UPS Aircraft Mechanics Picket Over Contract Negotiations

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John Sommers II/Reuters

UPS aircraft mechanics from around the country picketed in front of a Buckhead, Ga., UPS store over their contract negotiations, saying they’re concerned about losing some of their health-care benefits.

About 30 aircraft mechanics participated in the May 2 protest, and another protest is planned at the company’s annual shareholders meeting to be held in Wilmington, Del., on May 4.

The mechanics are covered by health insurance with no annual contribution.

UPS ranks No. 1 on the Transport Topics Top 100 list of the largest U.S. and Canadian for-hire carriers.



“We just want to maintain what we’ve got,” said Teamsters Local 2722 president Tim Boyle, which represents the 1,200 aircraft mechanics spread across different airports where UPS planes operate. Boyle pointed to UPS CEO David Abney’s 20% pay raise last year to $13.7 million in total compensation for 2016. “We’re in great times right now. There’s no reason for any concessions,” Boyle said.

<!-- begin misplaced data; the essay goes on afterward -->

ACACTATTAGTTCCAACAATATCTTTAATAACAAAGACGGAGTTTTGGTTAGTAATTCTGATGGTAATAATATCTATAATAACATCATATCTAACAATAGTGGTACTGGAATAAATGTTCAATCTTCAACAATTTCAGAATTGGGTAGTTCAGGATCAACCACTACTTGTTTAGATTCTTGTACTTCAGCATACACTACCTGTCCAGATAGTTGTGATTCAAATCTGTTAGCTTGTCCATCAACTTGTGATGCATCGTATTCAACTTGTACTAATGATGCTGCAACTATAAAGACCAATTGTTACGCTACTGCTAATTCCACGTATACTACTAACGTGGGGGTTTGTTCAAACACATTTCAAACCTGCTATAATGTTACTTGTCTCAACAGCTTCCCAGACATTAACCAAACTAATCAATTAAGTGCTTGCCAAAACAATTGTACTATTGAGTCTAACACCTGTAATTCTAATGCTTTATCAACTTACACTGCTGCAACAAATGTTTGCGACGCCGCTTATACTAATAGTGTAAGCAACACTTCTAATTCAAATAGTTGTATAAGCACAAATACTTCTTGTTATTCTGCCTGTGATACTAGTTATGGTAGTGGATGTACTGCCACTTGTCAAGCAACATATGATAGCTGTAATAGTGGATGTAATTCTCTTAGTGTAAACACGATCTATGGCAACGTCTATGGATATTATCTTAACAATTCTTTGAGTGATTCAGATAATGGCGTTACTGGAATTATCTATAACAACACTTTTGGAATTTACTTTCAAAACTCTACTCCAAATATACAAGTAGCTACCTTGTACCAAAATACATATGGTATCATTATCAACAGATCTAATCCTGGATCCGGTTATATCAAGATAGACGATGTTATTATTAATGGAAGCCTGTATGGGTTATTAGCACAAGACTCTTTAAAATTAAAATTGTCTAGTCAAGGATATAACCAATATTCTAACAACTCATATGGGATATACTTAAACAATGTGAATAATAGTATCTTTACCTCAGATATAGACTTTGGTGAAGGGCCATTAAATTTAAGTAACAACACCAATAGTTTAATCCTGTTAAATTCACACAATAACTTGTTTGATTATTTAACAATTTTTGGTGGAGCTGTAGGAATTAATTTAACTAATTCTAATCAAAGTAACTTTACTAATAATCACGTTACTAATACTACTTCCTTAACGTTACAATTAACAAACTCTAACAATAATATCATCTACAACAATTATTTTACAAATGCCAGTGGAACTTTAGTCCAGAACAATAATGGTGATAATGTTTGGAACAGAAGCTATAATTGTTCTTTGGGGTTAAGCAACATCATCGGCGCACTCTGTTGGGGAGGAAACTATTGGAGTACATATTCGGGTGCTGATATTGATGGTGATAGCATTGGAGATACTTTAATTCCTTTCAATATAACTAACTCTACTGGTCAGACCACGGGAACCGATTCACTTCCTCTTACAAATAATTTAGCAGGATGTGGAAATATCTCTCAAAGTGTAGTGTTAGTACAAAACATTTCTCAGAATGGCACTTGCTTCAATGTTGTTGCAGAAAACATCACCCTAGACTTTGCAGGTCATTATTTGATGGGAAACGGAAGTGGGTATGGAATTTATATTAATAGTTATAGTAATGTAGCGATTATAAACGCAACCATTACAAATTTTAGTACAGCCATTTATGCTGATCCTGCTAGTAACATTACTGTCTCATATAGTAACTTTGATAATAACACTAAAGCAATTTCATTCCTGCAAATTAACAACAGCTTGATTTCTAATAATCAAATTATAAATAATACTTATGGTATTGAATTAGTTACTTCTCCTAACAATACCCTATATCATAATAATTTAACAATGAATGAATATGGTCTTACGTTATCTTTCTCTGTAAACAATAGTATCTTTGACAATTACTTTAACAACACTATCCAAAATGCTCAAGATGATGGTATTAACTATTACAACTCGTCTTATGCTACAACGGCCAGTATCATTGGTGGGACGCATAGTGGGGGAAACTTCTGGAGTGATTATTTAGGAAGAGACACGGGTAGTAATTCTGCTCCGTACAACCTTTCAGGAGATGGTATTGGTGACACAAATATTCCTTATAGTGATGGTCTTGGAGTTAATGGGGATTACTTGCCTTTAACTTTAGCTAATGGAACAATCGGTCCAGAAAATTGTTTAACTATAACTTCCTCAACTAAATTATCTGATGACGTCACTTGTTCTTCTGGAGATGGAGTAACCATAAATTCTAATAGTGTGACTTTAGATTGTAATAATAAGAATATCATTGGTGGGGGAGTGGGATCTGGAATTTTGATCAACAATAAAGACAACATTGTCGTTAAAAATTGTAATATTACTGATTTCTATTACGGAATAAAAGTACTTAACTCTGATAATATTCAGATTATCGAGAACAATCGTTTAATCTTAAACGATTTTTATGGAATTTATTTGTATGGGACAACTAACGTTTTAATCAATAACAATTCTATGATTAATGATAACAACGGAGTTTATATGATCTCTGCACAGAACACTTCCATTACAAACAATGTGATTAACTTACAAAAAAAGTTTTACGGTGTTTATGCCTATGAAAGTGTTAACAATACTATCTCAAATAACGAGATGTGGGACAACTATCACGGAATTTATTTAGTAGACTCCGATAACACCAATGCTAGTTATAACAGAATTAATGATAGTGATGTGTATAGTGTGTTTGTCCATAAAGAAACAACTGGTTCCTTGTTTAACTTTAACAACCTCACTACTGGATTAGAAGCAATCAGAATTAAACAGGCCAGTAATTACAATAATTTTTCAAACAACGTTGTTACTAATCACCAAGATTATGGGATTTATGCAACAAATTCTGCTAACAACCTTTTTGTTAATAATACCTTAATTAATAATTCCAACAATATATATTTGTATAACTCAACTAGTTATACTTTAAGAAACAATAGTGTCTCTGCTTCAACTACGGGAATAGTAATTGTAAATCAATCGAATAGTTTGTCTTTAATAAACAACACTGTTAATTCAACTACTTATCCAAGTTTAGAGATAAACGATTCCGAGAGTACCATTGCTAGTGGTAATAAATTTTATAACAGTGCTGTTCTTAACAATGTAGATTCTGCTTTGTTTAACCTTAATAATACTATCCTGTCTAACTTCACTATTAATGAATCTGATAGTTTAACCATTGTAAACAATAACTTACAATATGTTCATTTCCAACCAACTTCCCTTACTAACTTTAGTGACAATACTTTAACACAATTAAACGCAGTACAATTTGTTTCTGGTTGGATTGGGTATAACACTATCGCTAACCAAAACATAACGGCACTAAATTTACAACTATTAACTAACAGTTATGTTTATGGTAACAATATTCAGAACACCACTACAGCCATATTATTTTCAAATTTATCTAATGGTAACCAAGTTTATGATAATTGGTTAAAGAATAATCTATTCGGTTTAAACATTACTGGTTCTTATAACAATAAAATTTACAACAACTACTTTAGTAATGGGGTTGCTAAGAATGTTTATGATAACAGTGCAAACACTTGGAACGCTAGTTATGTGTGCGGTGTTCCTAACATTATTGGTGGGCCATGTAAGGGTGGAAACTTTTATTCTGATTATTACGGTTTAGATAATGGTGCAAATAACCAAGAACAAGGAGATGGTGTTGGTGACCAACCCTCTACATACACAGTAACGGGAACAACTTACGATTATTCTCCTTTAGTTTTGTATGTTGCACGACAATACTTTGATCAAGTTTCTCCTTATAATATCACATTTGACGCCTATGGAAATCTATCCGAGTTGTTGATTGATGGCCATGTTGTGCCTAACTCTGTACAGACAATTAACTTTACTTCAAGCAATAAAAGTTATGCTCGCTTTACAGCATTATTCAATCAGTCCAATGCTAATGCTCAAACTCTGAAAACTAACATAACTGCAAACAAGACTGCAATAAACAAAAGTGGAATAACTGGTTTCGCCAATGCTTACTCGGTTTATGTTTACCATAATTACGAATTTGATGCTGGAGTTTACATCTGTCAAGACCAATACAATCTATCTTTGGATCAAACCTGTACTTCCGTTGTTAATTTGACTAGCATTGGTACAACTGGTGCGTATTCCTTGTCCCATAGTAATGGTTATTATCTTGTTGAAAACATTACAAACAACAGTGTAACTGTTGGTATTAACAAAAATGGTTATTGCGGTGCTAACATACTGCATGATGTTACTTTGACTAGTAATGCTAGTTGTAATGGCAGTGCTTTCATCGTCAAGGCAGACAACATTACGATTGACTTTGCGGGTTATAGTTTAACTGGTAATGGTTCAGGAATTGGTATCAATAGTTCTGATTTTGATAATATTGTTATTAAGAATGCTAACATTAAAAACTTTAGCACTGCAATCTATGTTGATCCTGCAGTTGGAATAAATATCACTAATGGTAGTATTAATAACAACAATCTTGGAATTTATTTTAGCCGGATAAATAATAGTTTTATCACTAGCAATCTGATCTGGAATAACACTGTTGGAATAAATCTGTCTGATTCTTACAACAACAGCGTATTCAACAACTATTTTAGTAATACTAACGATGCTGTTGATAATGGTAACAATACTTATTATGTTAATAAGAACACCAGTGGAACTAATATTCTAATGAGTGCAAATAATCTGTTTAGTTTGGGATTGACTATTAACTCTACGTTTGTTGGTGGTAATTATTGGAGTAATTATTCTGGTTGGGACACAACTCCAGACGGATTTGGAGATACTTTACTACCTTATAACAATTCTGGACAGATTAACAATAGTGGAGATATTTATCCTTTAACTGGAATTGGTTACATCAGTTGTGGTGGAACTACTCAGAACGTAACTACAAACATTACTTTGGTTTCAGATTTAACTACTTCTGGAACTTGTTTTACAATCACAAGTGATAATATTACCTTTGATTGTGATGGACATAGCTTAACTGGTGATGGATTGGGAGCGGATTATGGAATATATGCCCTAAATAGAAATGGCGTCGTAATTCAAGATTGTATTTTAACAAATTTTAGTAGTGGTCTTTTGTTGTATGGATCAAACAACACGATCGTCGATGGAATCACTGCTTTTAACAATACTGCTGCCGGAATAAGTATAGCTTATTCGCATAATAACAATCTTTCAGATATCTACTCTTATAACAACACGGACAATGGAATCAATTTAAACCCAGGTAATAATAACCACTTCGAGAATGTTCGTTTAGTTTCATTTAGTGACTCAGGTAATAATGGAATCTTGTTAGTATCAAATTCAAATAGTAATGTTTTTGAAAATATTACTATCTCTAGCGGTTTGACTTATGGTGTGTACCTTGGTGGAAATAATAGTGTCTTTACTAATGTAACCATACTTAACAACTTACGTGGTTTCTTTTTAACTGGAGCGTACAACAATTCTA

UPS spokesman Steve Gaut said in a written statement: “We believe our mechanics are good people who do a good job of keeping our aircraft flying safely and reliably, and UPS continues to negotiate in good faith, [and are] confident that we will reach a mutually agreeable contract, just as we have in all previous mechanic negotiations.”

The contract negotiations have been going on for more than three years.

The union last year took a strike authorization vote and filed a request with the National Mediation Board for a release from federally mediated negotiations and requesting permission to strike. But the National Mediation Board sent them back to the bargaining table and talks are scheduled to resume May 11-12, Boyle said.

 

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